Beauty and The Bit have been present pretty steady in recent forum spotlights, featuring great looking visuals with a unique look and lots of emotive quality to them. Creating urban environments and visualizing office building and towers specifically is something I’m dealing with right now and so talking with them about the work they did on the ‘Trinity Bureau’ project was very interesting and even more so this behind the scenes article they made for us all. Enjoy!
Author : Beauty and The Bit
Beauty and The Bit is a young visualization studio based in Madrid (Spain) and founded by Victor Bonafonte, architect and CG Artist.
First of all, we want to thank Ronen for supporting Beauty and The Bit and for letting us share some insights about this image with you.
Trinity Bureau was born as a visualization for an architecture competition. The subject was an office building with three cores interconnected between them. The proposal would be located in a high-rise area by the sea. Our client demanded a vision of the complex in which we could see the relationship between the offices and the environment. We decided to create an image which was a mix between the fast city life and the calm provided by the sea shore by sunset.
For some strange internal reasons that have nothing to do with masochism we decided to model all the buildings!
After that decision was made we provided ourselves with insane amounts of coffee and there we went!
The modeling phase was repetitive but really easy. Nothing here but starting up from basic shapes as boxes and lots of Edit-Poly modifiers for the environment buildings. Straight and simple. You can see the main building below
The main three cores of the building were modeled in 2 steps. there was an inner skin in which we placed the windows´ textures and an external skin with a glass material for providing the reflections of the surroundings.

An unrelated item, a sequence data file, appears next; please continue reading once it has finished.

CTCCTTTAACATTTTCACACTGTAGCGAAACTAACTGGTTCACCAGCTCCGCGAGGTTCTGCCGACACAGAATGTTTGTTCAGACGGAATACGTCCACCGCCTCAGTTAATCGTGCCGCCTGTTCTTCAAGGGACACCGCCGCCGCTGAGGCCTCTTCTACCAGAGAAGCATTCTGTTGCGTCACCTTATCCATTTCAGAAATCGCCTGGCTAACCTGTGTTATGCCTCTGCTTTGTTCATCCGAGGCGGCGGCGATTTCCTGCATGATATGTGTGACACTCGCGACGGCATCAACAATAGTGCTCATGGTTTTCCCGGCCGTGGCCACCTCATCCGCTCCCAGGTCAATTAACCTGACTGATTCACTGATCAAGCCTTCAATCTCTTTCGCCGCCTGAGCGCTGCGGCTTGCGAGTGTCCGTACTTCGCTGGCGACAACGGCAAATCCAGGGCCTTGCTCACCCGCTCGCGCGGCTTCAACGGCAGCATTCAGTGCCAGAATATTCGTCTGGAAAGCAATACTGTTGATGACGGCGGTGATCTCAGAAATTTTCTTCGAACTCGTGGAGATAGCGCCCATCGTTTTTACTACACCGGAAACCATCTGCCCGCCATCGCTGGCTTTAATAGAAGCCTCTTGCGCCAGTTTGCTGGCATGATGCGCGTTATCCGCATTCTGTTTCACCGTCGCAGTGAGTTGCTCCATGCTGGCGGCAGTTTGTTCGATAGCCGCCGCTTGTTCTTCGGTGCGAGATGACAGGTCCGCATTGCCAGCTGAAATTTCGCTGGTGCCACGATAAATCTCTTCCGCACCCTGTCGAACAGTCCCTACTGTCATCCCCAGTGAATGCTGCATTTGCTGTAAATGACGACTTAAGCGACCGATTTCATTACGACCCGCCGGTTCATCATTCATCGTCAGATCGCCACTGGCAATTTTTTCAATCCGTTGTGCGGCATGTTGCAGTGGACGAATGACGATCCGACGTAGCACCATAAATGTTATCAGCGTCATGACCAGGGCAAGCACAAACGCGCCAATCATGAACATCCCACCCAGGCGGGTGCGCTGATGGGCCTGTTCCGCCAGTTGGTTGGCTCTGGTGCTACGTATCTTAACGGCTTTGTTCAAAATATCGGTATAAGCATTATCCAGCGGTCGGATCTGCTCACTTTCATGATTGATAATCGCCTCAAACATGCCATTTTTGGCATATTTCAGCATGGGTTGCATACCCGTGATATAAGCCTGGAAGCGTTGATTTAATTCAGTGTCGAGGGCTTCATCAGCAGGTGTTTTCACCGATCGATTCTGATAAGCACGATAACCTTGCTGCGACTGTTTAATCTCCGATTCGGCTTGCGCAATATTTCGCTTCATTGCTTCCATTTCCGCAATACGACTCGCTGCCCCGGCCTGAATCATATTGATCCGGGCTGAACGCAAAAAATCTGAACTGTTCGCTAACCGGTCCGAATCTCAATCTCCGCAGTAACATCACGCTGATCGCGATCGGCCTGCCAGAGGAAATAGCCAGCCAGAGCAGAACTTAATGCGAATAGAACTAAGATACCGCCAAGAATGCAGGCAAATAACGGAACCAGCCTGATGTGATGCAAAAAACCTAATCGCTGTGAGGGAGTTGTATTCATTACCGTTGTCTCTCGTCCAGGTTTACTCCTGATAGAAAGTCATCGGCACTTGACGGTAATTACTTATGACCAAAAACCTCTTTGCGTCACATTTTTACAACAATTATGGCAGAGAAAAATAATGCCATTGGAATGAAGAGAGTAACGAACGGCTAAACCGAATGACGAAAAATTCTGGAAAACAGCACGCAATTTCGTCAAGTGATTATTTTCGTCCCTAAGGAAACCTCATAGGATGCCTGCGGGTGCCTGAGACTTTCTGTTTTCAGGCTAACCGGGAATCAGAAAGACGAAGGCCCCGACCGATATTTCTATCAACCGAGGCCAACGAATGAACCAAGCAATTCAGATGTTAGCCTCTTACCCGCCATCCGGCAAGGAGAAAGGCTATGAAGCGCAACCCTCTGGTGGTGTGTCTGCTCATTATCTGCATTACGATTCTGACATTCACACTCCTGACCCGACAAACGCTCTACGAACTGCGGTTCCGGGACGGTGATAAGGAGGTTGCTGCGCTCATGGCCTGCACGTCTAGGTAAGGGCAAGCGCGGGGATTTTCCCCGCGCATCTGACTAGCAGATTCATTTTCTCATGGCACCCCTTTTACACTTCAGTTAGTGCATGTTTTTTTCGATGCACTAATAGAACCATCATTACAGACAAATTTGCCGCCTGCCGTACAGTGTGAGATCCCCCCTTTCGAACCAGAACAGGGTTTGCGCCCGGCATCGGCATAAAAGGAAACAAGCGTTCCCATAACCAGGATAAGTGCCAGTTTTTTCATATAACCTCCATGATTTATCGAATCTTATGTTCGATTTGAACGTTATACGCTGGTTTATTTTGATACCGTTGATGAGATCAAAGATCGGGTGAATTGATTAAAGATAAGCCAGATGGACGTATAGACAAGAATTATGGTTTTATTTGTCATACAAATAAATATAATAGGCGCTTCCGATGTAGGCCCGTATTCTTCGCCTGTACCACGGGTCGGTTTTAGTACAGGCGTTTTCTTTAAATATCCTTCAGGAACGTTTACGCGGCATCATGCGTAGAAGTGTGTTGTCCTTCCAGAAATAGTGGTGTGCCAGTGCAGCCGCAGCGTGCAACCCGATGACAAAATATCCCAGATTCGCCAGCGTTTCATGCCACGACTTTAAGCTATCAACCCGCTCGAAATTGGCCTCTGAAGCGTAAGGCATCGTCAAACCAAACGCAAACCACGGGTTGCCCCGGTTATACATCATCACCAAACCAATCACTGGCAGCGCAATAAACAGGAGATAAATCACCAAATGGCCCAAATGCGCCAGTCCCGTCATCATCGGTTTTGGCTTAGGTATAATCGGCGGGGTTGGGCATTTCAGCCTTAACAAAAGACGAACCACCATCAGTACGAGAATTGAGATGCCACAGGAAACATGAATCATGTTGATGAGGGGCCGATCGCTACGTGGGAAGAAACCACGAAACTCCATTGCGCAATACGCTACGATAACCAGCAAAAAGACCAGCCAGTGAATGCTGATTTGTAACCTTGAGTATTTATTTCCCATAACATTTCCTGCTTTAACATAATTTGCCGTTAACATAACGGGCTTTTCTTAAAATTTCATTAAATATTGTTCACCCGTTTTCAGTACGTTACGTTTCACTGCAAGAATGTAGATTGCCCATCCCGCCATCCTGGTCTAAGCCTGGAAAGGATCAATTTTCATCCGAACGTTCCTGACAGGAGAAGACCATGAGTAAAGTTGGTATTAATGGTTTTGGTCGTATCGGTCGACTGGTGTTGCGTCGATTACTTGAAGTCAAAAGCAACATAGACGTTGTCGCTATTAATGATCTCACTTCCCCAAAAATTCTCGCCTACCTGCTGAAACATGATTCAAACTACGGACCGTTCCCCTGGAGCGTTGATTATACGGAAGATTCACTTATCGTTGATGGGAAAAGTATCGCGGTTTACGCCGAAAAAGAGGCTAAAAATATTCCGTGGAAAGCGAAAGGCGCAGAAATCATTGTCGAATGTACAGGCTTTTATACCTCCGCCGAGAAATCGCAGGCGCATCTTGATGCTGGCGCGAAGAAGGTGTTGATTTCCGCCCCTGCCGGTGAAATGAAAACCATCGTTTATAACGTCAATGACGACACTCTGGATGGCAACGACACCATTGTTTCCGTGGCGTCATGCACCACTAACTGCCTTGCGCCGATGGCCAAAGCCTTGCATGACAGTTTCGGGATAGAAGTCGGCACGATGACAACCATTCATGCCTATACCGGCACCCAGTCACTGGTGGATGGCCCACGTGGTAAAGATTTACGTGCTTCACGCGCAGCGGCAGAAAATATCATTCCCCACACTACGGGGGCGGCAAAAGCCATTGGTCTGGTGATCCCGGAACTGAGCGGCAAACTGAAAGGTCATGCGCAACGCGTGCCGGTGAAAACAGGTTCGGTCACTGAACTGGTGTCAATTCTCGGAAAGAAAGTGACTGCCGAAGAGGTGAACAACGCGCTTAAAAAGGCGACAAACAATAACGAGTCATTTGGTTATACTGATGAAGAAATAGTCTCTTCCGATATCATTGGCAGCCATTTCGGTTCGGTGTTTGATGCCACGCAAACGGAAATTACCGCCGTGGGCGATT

The base of the building was made with the same procedure but we added a Subdivide modifier for giving it that spider-web look.
The trees in the scene are custom-built with Onyx. We made four or five variations and scattered all around as V-Ray Proxies for memory optimization. We wanted to give them an autumn look that fitted best with the general mood of the image.
We made some tests with lighting because for us is one of the most important aspects of an image.
We pursued a strong and magical dusky mood. The lighting system is just an HDRI placed on a V-Ray Dome light just as the mighty Ronen Bekerman and Peter Guthrie explained in their fantastic HDRI tutorials.
The dome light had 64 subdivisions for a smoother result. We decided not to link it with a V-Ray sun because we didn’t want to emphasize shadows too much due to the nature of the mood we wanted to recreate.
We also had some VRay planes in the base of the building for making the web-like shape stand out.
We had pretty standard camera settings with just a tweak in the custom balance.
Here´s the basic lighting
Another earlier version that was OK but too obscure for our approach
Here are the most relevant textures used in the image
For the windows we used VRay light materials with high-rise buildings images from the super-awesome texture site CGTextures. We tweaked the images in Photoshop and placed them in the light color node of the VRay light material.